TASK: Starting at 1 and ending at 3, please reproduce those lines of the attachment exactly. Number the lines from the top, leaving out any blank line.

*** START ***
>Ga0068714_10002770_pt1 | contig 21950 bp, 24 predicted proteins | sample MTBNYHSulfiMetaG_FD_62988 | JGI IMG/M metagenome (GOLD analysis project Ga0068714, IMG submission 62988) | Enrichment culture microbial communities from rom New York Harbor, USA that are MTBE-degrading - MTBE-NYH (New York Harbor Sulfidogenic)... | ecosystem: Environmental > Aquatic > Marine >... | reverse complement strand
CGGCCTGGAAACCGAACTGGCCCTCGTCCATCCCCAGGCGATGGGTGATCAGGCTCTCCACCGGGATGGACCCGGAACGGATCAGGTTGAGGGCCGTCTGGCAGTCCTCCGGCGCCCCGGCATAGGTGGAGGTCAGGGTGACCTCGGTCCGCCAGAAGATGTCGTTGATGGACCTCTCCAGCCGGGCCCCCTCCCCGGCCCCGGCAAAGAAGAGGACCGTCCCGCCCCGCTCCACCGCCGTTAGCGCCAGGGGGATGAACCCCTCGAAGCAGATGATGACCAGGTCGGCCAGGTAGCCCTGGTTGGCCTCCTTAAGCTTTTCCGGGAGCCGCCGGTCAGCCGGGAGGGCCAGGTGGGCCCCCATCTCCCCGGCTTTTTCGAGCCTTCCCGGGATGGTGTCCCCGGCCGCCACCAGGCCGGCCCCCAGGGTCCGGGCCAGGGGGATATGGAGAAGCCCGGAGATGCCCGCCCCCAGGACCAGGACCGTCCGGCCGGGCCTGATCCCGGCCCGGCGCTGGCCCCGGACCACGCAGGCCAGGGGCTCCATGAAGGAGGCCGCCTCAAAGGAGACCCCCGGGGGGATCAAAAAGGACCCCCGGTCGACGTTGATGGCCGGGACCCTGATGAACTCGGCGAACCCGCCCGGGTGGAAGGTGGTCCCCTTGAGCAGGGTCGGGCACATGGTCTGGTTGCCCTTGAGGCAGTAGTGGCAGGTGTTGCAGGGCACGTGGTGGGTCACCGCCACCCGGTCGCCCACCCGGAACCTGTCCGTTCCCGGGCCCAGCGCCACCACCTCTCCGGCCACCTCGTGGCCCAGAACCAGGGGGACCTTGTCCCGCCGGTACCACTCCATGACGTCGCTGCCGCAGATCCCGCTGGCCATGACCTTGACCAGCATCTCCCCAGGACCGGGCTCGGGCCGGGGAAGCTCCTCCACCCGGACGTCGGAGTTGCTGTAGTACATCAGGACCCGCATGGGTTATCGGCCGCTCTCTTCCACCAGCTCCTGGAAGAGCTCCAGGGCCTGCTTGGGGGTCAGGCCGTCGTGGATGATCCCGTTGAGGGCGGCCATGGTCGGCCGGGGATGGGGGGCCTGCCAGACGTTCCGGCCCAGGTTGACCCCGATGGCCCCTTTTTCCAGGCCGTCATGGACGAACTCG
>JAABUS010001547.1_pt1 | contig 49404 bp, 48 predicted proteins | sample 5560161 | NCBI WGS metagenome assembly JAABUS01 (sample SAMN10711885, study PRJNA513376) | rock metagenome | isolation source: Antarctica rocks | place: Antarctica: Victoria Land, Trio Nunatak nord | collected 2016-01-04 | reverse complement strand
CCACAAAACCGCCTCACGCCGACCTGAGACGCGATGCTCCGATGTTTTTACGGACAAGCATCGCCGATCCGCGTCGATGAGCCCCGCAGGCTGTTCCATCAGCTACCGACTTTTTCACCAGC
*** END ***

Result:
>Ga0068714_10002770_pt1 | contig 21950 bp, 24 predicted proteins | sample MTBNYHSulfiMetaG_FD_62988 | JGI IMG/M metagenome (GOLD analysis project Ga0068714, IMG submission 62988) | Enrichment culture microbial communities from rom New York Harbor, USA that are MTBE-degrading - MTBE-NYH (New York Harbor Sulfidogenic)... | ecosystem: Environmental > Aquatic > Marine >... | reverse complement strand
CGGCCTGGAAACCGAACTGGCCCTCGTCCATCCCCAGGCGATGGGTGATCAGGCTCTCCACCGGGATGGACCCGGAACGGATCAGGTTGAGGGCCGTCTGGCAGTCCTCCGGCGCCCCGGCATAGGTGGAGGTCAGGGTGACCTCGGTCCGCCAGAAGATGTCGTTGATGGACCTCTCCAGCCGGGCCCCCTCCCCGGCCCCGGCAAAGAAGAGGACCGTCCCGCCCCGCTCCACCGCCGTTAGCGCCAGGGGGATGAACCCCTCGAAGCAGATGATGACCAGGTCGGCCAGGTAGCCCTGGTTGGCCTCCTTAAGCTTTTCCGGGAGCCGCCGGTCAGCCGGGAGGGCCAGGTGGGCCCCCATCTCCCCGGCTTTTTCGAGCCTTCCCGGGATGGTGTCCCCGGCCGCCACCAGGCCGGCCCCCAGGGTCCGGGCCAGGGGGATATGGAGAAGCCCGGAGATGCCCGCCCCCAGGACCAGGACCGTCCGGCCGGGCCTGATCCCGGCCCGGCGCTGGCCCCGGACCACGCAGGCCAGGGGCTCCATGAAGGAGGCCGCCTCAAAGGAGACCCCCGGGGGGATCAAAAAGGACCCCCGGTCGACGTTGATGGCCGGGACCCTGATGAACTCGGCGAACCCGCCCGGGTGGAAGGTGGTCCCCTTGAGCAGGGTCGGGCACATGGTCTGGTTGCCCTTGAGGCAGTAGTGGCAGGTGTTGCAGGGCACGTGGTGGGTCACCGCCACCCGGTCGCCCACCCGGAACCTGTCCGTTCCCGGGCCCAGCGCCACCACCTCTCCGGCCACCTCGTGGCCCAGAACCAGGGGGACCTTGTCCCGCCGGTACCACTCCATGACGTCGCTGCCGCAGATCCCGCTGGCCATGACCTTGACCAGCATCTCCCCAGGACCGGGCTCGGGCCGGGGAAGCTCCTCCACCCGGACGTCGGAGTTGCTGTAGTACATCAGGACCCGCATGGGTTATCGGCCGCTCTCTTCCACCAGCTCCTGGAAGAGCTCCAGGGCCTGCTTGGGGGTCAGGCCGTCGTGGATGATCCCGTTGAGGGCGGCCATGGTCGGCCGGGGATGGGGGGCCTGCCAGACGTTCCGGCCCAGGTTGACCCCGATGGCCCCTTTTTCCAGGCCGTCATGGACGAACTCG
>JAABUS010001547.1_pt1 | contig 49404 bp, 48 predicted proteins | sample 5560161 | NCBI WGS metagenome assembly JAABUS01 (sample SAMN10711885, study PRJNA513376) | rock metagenome | isolation source: Antarctica rocks | place: Antarctica: Victoria Land, Trio Nunatak nord | collected 2016-01-04 | reverse complement strand